Yesterday

Jersey Airlines had an esprit de corps which marked it out from scores of other charter companies struggling to make their way in a postwar world. And it lasted the course where others fell by the wayside.

There is, of course, something very special about being involved with an airline which bears the name of the place it serves; and there is no doubt that the hundreds of people who worked for Jersey Airlines between 1948 and 1963 felt they were part of a great enterprise. To build a company with flights throughout Europe was not the original aim of the founder, Maldwyn Thomas. He simply wanted to help a group of holidaymakers who asked him how to take a day-trip to France. Unwittingly, he started an airline that - through the 1950s - put Jersey firmly on the tourist map.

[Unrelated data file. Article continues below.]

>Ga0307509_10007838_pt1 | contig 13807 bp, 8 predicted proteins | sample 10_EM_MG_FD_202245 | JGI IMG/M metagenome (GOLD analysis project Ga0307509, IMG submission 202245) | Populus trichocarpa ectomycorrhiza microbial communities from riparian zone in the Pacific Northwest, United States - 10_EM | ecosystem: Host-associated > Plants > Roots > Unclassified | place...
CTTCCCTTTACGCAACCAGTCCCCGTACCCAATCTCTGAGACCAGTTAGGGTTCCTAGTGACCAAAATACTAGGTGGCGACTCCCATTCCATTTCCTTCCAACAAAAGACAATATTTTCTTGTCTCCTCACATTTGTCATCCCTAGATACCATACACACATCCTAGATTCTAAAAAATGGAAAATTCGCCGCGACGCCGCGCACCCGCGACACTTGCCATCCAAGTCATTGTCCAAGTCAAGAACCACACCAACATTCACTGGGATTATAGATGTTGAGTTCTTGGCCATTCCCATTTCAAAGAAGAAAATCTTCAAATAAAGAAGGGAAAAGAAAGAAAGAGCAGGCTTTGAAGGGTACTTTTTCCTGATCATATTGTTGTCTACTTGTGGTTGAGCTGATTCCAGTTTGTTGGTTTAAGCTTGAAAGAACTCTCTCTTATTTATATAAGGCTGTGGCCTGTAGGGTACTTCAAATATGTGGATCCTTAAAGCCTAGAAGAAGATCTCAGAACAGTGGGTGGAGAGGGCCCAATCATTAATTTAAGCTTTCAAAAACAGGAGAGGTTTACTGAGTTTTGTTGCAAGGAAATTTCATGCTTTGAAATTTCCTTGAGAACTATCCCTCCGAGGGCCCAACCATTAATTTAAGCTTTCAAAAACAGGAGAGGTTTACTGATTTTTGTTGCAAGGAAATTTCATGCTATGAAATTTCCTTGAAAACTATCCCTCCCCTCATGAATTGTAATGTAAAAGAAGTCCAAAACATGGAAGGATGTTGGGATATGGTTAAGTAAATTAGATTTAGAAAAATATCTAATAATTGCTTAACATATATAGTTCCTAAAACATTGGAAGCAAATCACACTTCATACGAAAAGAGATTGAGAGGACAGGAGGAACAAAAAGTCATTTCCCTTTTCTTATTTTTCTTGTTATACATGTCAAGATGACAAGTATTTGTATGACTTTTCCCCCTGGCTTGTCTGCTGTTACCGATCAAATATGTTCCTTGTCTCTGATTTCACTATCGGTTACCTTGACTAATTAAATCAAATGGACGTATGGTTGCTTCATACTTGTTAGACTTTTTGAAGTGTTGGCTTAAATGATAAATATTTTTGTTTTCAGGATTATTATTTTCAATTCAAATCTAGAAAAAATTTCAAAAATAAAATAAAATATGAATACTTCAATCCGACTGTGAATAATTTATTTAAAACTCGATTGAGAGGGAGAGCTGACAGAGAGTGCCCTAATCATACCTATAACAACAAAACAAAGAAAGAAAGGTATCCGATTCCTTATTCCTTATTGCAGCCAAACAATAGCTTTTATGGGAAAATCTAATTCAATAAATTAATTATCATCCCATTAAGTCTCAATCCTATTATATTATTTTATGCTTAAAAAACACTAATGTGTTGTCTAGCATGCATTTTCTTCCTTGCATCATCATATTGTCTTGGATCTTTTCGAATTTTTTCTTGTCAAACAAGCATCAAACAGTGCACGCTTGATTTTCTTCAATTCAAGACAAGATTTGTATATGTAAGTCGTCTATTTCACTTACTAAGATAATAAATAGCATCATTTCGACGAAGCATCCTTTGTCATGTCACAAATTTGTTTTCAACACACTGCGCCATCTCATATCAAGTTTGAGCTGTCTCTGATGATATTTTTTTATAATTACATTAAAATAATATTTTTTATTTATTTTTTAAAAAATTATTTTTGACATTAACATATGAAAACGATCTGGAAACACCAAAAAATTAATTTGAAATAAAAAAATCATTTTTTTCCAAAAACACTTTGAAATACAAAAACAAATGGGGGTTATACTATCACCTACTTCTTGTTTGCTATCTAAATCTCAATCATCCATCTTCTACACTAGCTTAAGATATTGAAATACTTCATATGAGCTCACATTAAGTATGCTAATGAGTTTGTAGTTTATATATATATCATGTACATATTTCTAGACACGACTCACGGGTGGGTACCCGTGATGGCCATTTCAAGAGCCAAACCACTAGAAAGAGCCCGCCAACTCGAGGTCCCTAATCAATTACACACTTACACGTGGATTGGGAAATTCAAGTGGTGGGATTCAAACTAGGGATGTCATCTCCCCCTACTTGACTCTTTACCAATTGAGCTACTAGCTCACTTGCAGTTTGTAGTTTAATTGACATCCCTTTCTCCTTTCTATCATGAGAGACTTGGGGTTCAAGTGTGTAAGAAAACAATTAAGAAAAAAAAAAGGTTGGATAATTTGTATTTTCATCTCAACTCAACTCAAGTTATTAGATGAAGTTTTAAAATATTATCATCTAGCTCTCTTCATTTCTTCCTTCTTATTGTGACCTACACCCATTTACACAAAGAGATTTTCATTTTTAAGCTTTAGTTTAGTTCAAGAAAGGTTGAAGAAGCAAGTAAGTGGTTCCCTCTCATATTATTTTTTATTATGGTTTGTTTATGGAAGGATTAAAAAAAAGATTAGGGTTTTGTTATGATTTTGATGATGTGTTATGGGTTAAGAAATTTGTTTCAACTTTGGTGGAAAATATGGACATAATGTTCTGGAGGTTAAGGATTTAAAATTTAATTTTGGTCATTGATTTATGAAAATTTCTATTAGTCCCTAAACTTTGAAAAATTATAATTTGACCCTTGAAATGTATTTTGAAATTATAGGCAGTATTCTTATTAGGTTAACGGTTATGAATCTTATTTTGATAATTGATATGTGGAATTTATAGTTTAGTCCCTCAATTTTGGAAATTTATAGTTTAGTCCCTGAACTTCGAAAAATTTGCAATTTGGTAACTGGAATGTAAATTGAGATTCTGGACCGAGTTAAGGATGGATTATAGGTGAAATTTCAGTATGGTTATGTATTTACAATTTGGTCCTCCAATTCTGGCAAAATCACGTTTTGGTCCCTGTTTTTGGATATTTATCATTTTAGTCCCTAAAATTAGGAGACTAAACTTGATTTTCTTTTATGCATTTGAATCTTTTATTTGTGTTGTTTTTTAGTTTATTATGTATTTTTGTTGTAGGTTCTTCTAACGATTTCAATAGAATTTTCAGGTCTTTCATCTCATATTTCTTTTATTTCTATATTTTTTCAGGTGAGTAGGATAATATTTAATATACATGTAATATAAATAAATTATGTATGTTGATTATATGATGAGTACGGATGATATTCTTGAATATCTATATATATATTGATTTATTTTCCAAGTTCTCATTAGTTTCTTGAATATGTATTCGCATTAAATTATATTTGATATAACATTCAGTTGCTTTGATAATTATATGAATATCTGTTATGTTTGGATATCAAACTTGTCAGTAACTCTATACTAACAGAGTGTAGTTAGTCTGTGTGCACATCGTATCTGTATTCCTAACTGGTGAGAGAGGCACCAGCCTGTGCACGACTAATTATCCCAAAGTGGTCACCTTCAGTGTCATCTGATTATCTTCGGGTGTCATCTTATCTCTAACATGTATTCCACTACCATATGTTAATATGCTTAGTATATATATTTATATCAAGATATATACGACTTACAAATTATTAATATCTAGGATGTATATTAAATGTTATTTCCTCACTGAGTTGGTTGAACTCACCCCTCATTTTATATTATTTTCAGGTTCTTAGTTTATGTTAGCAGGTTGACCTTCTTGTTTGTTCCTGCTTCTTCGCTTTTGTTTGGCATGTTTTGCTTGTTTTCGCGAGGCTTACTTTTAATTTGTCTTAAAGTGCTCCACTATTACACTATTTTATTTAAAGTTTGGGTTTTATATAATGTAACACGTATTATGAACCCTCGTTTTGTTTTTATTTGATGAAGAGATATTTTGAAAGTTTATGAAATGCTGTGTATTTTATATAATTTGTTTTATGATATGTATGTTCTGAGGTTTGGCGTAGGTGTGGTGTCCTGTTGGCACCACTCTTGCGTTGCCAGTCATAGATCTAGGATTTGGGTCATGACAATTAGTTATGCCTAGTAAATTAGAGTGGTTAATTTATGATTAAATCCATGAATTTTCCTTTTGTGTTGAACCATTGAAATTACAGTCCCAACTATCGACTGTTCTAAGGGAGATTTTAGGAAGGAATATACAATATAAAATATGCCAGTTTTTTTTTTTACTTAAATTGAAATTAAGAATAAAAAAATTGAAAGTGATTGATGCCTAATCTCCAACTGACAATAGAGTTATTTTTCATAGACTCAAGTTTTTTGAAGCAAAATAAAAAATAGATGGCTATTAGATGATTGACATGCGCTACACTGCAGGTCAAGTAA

Here is the story of that airline, which later added the title 'International' to its name. A story that, as Alastair Layzell explains, developed from small beginnings. A story that is taken up by Maldwyn Thomas's daughter, Louise Huelin, and his first pilot, Bernard Gardiner who saw it through from beginning to end.

Every picture tells a story. Bernard Gardiner (centre) John Bradley(left) and Flight Clerk Goodyear(right) on the steps of a de Havilland Heron.